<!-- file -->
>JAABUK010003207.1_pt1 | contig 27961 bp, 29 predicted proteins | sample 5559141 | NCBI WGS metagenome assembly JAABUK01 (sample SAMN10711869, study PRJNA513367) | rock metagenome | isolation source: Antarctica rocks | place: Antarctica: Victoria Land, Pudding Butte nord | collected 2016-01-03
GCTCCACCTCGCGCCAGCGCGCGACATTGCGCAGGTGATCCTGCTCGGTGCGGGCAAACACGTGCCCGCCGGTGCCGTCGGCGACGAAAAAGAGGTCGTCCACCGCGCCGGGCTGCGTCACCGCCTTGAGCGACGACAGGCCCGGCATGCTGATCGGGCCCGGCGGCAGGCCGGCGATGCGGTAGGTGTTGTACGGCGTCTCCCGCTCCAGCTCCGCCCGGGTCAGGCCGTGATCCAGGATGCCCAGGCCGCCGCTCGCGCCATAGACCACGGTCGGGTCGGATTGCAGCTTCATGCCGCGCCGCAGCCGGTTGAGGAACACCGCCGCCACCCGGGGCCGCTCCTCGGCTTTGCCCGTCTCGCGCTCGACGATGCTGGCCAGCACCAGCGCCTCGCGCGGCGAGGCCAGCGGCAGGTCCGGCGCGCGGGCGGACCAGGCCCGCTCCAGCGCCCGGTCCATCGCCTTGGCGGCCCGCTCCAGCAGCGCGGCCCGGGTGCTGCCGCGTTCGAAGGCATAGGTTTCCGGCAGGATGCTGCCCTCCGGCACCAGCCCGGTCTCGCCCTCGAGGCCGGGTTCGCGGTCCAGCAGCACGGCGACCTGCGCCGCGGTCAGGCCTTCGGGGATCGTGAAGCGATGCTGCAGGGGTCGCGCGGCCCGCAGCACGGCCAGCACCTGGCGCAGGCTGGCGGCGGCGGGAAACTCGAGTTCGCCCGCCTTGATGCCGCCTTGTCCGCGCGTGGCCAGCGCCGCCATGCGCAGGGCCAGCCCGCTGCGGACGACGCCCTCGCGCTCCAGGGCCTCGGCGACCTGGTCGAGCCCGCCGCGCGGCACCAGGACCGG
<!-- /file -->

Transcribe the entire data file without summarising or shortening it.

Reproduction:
>JAABUK010003207.1_pt1 | contig 27961 bp, 29 predicted proteins | sample 5559141 | NCBI WGS metagenome assembly JAABUK01 (sample SAMN10711869, study PRJNA513367) | rock metagenome | isolation source: Antarctica rocks | place: Antarctica: Victoria Land, Pudding Butte nord | collected 2016-01-03
GCTCCACCTCGCGCCAGCGCGCGACATTGCGCAGGTGATCCTGCTCGGTGCGGGCAAACACGTGCCCGCCGGTGCCGTCGGCGACGAAAAAGAGGTCGTCCACCGCGCCGGGCTGCGTCACCGCCTTGAGCGACGACAGGCCCGGCATGCTGATCGGGCCCGGCGGCAGGCCGGCGATGCGGTAGGTGTTGTACGGCGTCTCCCGCTCCAGCTCCGCCCGGGTCAGGCCGTGATCCAGGATGCCCAGGCCGCCGCTCGCGCCATAGACCACGGTCGGGTCGGATTGCAGCTTCATGCCGCGCCGCAGCCGGTTGAGGAACACCGCCGCCACCCGGGGCCGCTCCTCGGCTTTGCCCGTCTCGCGCTCGACGATGCTGGCCAGCACCAGCGCCTCGCGCGGCGAGGCCAGCGGCAGGTCCGGCGCGCGGGCGGACCAGGCCCGCTCCAGCGCCCGGTCCATCGCCTTGGCGGCCCGCTCCAGCAGCGCGGCCCGGGTGCTGCCGCGTTCGAAGGCATAGGTTTCCGGCAGGATGCTGCCCTCCGGCACCAGCCCGGTCTCGCCCTCGAGGCCGGGTTCGCGGTCCAGCAGCACGGCGACCTGCGCCGCGGTCAGGCCTTCGGGGATCGTGAAGCGATGCTGCAGGGGTCGCGCGGCCCGCAGCACGGCCAGCACCTGGCGCAGGCTGGCGGCGGCGGGAAACTCGAGTTCGCCCGCCTTGATGCCGCCTTGTCCGCGCGTGGCCAGCGCCGCCATGCGCAGGGCCAGCCCGCTGCGGACGACGCCCTCGCGCTCCAGGGCCTCGGCGACCTGGTCGAGCCCGCCGCGCGGCACCAGGACCGG